Wednesday, February 12, 2014

'Murdoch Mysteries': Gillies murders the season

     Murdoch Mysteries has gone on sabbatical for the month of February, but not before James Gillies returned from (what Murdoch assumed was) his watery grave to hector Dr. Julia Ogden. Last week, he sent her a letter promising to kill William Murdoch if she didn't break up with him, and to kill both of them if she tells Murdoch that Gillies told her to. This week, Julia attempted to sleuth out Gillies' location herself, but received a further warning to stop or he will kill both of them. Then, at the end of the episode, Murdoch proposes to Julia, who tells him she can't, but not why.
     I was so frustrated and irritated at this that I posted on the Murdoch Mysteries Facebook page that I'm sick of this Gillies-dominated season, and speculated that if the producers are that intent on keeping Murdoch and Julia apart that they need to raise this juvenile delinquent to the level of master criminal, then they should kill her off as a less odious alternative to more Gillies. I've had three people agreeing, and only one questioning why Julia should have to die.
     I blogged earlier about how I didn't think Gillies was up to being the Moriarty of the show -- he's been mentioned in just about every episode this season -- and hoping that they would let him die off-camera and anti-climatically. My only hope now is that since Gillies hasn't actually been seen since he jumped off the bridge, that someone has been impersonating him for some reason. A forlorn hope, and one that would only complicate an already too complicated storyline.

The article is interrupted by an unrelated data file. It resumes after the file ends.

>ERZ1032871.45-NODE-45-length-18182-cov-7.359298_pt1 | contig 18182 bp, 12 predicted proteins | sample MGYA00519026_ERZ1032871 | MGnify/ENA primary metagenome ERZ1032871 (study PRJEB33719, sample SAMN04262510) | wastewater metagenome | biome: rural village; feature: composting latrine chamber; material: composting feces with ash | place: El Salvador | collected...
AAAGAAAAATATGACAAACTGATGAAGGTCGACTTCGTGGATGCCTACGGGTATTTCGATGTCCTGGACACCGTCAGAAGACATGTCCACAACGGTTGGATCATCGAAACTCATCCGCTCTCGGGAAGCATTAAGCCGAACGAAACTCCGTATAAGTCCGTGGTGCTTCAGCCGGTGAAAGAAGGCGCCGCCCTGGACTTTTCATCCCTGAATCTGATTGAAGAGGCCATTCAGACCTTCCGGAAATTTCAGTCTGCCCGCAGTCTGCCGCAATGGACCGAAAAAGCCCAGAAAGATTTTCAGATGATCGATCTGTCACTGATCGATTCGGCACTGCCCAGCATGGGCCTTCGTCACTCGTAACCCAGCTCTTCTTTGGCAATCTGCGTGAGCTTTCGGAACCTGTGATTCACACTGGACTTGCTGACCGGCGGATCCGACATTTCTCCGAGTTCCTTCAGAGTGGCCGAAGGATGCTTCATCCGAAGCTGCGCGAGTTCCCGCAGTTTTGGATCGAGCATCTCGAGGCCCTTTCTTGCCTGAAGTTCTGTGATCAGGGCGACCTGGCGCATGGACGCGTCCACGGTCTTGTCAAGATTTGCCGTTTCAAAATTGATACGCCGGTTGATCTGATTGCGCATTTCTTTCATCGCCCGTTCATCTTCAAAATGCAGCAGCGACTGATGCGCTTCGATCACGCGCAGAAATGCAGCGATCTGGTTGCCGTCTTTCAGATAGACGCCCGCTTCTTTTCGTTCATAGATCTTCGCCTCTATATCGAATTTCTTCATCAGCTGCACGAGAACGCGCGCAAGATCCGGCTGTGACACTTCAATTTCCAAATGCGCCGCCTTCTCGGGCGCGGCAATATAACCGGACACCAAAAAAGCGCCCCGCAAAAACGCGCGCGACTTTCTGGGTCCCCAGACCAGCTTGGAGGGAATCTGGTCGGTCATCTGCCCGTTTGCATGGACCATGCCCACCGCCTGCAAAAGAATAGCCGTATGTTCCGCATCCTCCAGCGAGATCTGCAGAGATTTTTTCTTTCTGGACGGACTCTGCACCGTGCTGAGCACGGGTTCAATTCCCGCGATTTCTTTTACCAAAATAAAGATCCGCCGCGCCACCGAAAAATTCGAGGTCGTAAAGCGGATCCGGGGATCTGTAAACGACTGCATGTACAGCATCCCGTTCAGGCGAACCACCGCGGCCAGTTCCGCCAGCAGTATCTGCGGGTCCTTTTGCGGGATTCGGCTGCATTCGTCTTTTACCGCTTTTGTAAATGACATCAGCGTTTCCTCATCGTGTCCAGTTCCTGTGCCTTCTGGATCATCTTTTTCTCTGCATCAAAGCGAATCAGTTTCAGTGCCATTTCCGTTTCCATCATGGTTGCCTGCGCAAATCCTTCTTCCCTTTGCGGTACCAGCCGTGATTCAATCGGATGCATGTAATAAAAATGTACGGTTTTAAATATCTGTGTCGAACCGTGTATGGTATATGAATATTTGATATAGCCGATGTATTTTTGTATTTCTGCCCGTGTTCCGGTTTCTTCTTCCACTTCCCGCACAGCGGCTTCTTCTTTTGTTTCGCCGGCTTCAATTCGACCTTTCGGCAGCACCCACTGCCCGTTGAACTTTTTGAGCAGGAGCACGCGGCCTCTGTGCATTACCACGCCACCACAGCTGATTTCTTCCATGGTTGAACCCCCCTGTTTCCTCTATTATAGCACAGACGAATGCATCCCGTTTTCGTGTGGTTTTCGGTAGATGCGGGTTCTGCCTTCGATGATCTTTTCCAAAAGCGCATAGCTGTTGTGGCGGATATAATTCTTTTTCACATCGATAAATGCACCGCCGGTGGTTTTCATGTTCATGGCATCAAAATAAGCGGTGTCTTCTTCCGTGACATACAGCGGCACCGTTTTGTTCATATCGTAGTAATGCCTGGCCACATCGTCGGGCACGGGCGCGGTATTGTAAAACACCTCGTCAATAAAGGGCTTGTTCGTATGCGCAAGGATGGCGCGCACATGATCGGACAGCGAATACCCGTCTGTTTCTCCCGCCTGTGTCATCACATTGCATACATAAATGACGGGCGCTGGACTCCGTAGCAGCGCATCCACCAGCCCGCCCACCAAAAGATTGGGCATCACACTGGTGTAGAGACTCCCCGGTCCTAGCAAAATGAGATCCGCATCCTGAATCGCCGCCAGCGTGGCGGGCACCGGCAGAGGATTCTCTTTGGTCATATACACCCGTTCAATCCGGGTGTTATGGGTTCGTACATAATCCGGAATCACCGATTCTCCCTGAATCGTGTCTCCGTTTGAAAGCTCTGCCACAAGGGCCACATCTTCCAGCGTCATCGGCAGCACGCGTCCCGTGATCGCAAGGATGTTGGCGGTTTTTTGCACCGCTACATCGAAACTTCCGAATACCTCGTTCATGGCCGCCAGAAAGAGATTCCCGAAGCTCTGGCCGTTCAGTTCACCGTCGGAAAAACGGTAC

Confession: I have read none of Maureen Jennings' books about Murdoch, so I don't know if Julia Ogden is even a character in them or how deep her relationship with Murdoch is. I also don't know if Jennings cares deeply about how the show deviates from her originals or considers the show a separate universe that can progress as the producers wish.
     Personally, I like Julia (though my wife doesn't), but think it odd the way the show keeps inventing ways and reasons to keep them apart, only to remove or rule the obstacles irrelevant, then find new ones. She's not Catholic? No problem. She had an abortion? Umm ... no problem, I guess, maybe. Murdoch's met someone new to whom he's attracted and seems more compatible? Not good enough reason to dump Julia. She's left town for a better job? Wellll ... she could move back. She's married? Anullment or divorce or death could remove that obstacle. Guilt over being the reason for her husband's murder? They'll get over it.
     So, now, Gillies has to interfere, risking his life and freedom, just to bedevil two people who have threatened his super-man self-image. That might be good enough motivation for Lex Luthor with Superman, or Joker with Batman, but it seems pitifully poor for Murdoch Mysteries. It's just a symptom of how poorly this past season has been developed (and that's without mentioning the ridiculous earth-drilling vehicle a couple of weeks back).
     If this is the best the producers can do, maybe it's time to end the series altogether. Let us pretend that after Gillies was caught at the end of season 6, Murdoch and Julia got married and lived happily ever after. Or maybe have a full-season reset as with the infamous Dallas shower scene.
     I'll take any way out.


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